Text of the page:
An Analysis Of Mary Wollstonecraft And Sojourner Truth

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Privilege equates to power over others, often leading the powerless to suffer from inequity. Feeling confined in their situations, both author Mary Wollstonecraft and abolitionist Sojourner Truth confront their perceptions of inequity through a critique of sexism towards women. Marry Wollstonecraft’s 1792 essay, “The Vindication of the Rights of Women”, focuses on equality between men and women; a defiant tone outlining society’s tendency to hinder its own advancement by limiting women to singular roles. In activist Sojourner Truth’s speech, “Ain’t I a Woman” from 1851, Truth mirrors Wollstonecraft’s assertions, candidly explicating opposition to the ways society has shaped its ideals concerning women. Despite the expanse of time between the…show more content…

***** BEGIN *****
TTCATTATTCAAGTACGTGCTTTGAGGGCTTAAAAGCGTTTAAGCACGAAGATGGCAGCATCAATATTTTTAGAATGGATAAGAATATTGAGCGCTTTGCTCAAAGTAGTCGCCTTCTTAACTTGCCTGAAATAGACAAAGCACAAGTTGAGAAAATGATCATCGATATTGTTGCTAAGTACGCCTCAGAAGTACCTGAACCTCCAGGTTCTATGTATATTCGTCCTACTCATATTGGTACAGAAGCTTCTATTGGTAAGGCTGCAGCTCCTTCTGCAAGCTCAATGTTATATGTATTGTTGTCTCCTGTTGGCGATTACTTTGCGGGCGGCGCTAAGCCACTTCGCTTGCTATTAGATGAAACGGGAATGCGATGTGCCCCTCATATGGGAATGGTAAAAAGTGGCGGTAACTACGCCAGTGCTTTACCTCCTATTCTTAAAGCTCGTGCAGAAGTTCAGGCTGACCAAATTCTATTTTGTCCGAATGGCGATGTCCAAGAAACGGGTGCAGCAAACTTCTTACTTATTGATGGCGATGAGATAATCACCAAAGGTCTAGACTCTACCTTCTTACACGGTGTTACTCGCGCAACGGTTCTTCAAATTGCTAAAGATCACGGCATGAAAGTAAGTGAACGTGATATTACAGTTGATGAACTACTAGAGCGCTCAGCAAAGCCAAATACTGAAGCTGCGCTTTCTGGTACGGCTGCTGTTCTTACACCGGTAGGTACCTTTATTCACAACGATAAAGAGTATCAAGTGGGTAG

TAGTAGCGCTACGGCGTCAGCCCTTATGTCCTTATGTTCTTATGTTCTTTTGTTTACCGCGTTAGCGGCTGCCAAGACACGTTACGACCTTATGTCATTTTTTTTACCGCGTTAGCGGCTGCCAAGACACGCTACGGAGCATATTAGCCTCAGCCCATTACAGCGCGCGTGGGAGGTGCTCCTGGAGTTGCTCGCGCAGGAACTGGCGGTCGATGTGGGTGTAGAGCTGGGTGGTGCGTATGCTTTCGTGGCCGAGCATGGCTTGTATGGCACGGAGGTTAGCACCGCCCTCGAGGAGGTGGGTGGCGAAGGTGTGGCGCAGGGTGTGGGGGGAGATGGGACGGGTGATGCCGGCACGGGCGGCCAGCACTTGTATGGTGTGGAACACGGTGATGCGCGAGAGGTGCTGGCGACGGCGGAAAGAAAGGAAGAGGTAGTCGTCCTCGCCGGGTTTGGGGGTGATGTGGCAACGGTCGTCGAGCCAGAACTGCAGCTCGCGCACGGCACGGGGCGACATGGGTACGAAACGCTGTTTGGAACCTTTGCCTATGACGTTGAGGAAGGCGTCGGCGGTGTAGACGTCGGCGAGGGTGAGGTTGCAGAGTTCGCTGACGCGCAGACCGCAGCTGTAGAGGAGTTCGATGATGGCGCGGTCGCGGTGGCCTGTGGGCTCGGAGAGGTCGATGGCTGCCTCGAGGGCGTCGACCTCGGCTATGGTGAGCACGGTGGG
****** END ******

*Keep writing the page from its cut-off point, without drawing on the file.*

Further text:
Both women embarked on a search for equality. But, discrimination against Truth’s race deprives her of chivalry in the first place, isolating her experience from Wollstonecraft’s writing. Through her impassioned tone, Truth comments on the separation between the women’s rights movement when it involves white women versus black women, she argues the movement as Wollstonecraft recognises it as a fight against that which she already does not have the privilege to receive. Because, as a well-off white woman, Wollstonecraft reaps the respect and social status that follows her race and economic status, whereas Truth does not receive the same respect. She explicates: “That man over there says that women need to be helped into carriages, and lifted over ditches, and to have the best place everywhere. Nobody ever helps me into carriages, or over mud-puddles, or gives me any best place! And ain't I a woman?” (Truth) The context of her statements represents similar content to Wollstonecraft's argument against chivalry, because she declares her rights as a human being to cement her own identity. Wollstonecraft’s critique against chivalry reveals the divide between the two women because it serves as a key construct for the definition of a woman in Wollstonecraft world, yet Truth never had the luxury to experience these social constructs, stemming from discrimination against her race. Where Wollstonecraft fights against the fact society forces her into chivalry, Truth fights against the fact she never obtained it. She must fight to define herself as a woman in a different manner: as worth the same dignity in her experience as
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